The issue that promises to provide most fuel for conflict is the Northern Ireland Protocol, which effectively introduces an economic sea border in the Irish channel in order to avoid a land border between the Republic and Northern Ireland. The UK government agreed to this in the Withdrawal Agreement (even though it tries to disown it now) and it is the direct consequence of the Brexit Trilemma; leaving the EU Customs Union and Single Market requires establishing border controls somewhere! But it has raised the temperature in Northern Irish politics, with unionists feeling abandoned by the British government and the Tory party. It is certainly a sensitive situation and only cooperative behaviour from all sides (UK, EU and Irish government) will avoid these tensions to become worse.  It does not look promising, though given the low trust in the UK government by other parties and its confrontational approach.


The relationship with the EU will stay central in UK politics for decades to come (though not necessarily the other way around!).  The current government has taken a confrontational approach, under the leadership of an unelected bureaucrat (how ironic!)– David Frost. This will obviously inflict further economic damage on the UK and further undermine its international standing. An alternative approach would be to behave like grown-up adults, take responsibility for the results of the Brexit this government has chosen and try to smooth relationships with the EU.  However, this is a hope that I do not have as long as this Prime Minister and this party is in power.  But even with Labour in power, the UK-EU relationship will be a difficult one; the main challenge for the UK political class will be to move beyond the culture of victimhood, acknowledge that the Brexit campaign promises were false and there are no benefits to be had, and approach the future relationship with the EU with a realistic and constructive mindset.  If one looks at the infighting within the Republican party in the US about a post-Trump future, one cannot be that hopeful that this will happen anytime soon.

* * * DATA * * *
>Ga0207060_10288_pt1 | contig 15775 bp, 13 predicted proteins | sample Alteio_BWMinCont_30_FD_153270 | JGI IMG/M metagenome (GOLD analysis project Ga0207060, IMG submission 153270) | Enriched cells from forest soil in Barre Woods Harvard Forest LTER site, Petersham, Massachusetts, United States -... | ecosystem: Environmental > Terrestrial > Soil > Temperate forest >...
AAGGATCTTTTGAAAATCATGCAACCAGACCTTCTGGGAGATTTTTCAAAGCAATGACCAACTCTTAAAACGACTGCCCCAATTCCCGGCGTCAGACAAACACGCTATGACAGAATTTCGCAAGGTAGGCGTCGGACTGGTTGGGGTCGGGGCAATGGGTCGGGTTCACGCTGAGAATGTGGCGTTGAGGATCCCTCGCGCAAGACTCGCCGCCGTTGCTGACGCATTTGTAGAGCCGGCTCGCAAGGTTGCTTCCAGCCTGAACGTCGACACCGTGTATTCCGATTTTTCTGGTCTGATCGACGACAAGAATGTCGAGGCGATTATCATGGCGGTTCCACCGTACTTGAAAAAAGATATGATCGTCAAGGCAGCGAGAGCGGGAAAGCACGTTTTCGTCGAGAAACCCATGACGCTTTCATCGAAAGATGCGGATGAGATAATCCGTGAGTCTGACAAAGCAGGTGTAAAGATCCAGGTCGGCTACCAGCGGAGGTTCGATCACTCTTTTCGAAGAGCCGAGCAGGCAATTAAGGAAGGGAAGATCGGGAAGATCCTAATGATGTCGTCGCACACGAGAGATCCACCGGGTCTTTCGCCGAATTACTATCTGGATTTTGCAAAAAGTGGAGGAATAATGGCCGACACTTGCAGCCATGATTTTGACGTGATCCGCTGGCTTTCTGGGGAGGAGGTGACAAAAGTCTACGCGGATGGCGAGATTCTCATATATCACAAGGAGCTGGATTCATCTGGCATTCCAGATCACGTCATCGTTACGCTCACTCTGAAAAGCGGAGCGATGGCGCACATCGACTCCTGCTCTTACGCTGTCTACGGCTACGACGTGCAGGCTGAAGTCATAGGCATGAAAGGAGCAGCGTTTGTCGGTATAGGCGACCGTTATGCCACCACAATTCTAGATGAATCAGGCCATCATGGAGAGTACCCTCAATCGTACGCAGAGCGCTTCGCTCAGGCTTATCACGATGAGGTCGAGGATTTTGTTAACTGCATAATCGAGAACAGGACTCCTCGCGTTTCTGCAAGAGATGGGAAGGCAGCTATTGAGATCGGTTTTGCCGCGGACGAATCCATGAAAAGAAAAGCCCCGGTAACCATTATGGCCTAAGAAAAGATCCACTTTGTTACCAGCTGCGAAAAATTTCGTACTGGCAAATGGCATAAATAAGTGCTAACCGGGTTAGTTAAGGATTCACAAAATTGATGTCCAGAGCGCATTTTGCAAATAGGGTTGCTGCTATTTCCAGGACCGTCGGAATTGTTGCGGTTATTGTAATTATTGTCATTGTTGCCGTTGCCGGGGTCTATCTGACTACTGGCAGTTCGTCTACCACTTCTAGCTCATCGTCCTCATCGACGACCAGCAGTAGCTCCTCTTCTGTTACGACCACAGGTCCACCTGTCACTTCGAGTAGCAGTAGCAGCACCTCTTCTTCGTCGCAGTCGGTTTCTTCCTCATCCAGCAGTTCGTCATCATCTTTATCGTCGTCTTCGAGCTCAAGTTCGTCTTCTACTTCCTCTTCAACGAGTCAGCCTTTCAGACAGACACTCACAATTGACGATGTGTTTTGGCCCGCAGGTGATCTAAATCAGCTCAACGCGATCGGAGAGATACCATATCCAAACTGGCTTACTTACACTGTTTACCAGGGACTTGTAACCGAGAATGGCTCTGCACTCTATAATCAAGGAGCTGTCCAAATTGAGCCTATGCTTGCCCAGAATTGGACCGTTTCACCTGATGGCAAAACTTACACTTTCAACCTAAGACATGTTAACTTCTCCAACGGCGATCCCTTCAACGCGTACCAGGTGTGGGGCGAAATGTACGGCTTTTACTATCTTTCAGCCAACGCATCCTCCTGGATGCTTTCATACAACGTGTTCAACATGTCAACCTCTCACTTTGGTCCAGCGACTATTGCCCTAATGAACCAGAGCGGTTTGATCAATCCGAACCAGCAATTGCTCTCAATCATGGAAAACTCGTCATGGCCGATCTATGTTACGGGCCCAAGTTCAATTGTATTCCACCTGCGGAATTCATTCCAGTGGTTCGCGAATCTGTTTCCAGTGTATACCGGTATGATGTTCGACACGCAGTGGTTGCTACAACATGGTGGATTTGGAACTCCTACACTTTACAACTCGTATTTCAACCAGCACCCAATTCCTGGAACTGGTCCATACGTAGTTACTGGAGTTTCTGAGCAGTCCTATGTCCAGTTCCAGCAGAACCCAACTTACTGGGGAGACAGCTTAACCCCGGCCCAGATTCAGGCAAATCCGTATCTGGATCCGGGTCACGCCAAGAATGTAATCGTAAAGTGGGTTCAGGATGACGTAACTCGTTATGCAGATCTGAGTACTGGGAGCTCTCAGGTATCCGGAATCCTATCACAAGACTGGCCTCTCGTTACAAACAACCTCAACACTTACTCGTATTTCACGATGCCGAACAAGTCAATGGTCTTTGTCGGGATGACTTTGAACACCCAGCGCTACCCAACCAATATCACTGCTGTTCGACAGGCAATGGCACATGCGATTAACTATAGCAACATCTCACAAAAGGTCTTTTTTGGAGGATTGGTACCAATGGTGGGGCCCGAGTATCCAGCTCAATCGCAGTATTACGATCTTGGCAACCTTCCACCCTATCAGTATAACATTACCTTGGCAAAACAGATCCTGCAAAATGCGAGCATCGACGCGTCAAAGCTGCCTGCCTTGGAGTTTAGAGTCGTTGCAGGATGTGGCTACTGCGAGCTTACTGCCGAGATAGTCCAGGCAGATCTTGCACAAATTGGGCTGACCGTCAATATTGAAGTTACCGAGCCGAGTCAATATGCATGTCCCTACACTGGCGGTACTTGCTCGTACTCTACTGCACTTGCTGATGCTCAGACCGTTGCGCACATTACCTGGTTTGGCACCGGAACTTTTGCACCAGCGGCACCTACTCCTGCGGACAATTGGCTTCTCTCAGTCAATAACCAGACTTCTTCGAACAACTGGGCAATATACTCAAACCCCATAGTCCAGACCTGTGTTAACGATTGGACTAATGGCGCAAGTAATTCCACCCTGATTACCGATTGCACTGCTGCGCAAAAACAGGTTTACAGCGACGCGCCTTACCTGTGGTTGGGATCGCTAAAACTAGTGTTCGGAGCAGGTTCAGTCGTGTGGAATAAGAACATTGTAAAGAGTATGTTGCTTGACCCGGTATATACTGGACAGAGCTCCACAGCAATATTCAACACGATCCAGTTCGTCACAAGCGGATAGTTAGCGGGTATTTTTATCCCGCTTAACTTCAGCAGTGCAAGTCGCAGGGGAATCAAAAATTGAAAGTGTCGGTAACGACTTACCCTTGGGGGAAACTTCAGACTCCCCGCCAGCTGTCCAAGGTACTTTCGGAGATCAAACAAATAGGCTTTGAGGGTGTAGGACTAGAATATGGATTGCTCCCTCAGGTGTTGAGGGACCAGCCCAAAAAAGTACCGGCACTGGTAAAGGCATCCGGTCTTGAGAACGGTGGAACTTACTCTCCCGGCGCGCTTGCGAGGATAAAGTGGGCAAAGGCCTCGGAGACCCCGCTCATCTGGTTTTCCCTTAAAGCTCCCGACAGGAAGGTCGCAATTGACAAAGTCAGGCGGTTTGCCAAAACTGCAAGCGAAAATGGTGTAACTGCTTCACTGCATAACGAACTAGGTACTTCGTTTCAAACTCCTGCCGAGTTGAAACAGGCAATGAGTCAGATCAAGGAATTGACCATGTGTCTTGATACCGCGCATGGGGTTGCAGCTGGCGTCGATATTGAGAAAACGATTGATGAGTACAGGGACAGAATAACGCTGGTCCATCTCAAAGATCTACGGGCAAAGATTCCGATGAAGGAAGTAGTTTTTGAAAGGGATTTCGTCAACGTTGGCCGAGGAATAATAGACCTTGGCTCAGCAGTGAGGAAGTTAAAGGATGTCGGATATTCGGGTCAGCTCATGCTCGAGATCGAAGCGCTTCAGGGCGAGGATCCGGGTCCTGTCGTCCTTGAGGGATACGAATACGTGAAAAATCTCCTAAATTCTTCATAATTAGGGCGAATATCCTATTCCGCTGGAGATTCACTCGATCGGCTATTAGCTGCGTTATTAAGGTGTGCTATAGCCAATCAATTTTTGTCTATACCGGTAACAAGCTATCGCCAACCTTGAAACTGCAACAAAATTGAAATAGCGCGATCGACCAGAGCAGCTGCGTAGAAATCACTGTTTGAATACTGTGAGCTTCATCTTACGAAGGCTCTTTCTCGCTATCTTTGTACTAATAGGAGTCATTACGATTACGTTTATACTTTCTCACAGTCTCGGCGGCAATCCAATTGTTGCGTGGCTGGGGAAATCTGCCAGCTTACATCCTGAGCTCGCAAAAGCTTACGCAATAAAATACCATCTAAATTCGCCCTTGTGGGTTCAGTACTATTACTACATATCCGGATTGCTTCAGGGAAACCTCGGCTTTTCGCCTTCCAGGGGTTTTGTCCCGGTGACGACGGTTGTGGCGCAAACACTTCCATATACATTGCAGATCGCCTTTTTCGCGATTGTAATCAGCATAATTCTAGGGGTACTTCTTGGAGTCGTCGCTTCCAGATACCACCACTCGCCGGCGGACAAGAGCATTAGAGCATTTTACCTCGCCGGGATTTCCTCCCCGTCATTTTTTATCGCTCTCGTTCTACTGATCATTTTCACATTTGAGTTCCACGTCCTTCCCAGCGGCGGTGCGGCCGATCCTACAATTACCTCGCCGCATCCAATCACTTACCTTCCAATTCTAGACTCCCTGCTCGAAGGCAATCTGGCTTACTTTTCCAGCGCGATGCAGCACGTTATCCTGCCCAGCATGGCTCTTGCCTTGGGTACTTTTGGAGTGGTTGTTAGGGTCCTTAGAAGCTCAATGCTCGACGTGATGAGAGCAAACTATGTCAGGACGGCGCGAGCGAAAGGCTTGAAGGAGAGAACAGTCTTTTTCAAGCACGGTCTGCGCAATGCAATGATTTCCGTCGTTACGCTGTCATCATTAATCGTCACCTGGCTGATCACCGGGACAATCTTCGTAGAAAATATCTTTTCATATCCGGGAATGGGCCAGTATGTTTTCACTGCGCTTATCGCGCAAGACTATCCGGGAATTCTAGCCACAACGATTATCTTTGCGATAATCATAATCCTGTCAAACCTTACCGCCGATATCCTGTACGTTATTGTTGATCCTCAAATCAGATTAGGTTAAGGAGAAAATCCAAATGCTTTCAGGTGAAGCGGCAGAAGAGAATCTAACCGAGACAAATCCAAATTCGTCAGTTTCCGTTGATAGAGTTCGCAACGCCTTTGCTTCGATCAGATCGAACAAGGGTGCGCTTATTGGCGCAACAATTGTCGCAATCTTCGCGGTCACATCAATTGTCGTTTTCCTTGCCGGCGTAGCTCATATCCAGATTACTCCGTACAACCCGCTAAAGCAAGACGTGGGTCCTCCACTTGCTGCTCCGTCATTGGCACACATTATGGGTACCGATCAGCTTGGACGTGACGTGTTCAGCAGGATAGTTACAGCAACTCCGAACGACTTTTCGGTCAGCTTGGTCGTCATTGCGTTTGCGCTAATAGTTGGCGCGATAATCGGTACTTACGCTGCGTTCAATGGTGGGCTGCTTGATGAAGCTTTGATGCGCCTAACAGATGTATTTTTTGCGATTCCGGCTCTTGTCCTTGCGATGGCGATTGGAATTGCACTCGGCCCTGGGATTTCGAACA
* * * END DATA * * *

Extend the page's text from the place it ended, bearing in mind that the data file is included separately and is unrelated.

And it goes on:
One year of pandemic and lockdowns has given us economists quite some material to talk about. In the following a collection of initial thoughts, on lessons learnt, the role of externalities, and post-pandemic challenges.


One first lesson is that few countries (in Europe) have been continuously successful in fighting the pandemic – initial success stories have struggled heavily in recent weeks, such as Germany when it comes to rolling out vaccinations. Initial basket cases have been successful in recent months, such as the UK in both mitigating a third wave and in rolling out mass vaccination.  A second important lesson: there is no trade-off between public health and the economy. Not locking down society or locking down too late, will damage the economy as either the lockdown will have to last longer or aggregate demand will fall dramatically as people are held back by fear of contagion. Third, even if relying on ‘common’ sense is not enough to reduce contagion risks, neither are lockdowns, a combination of both is critical.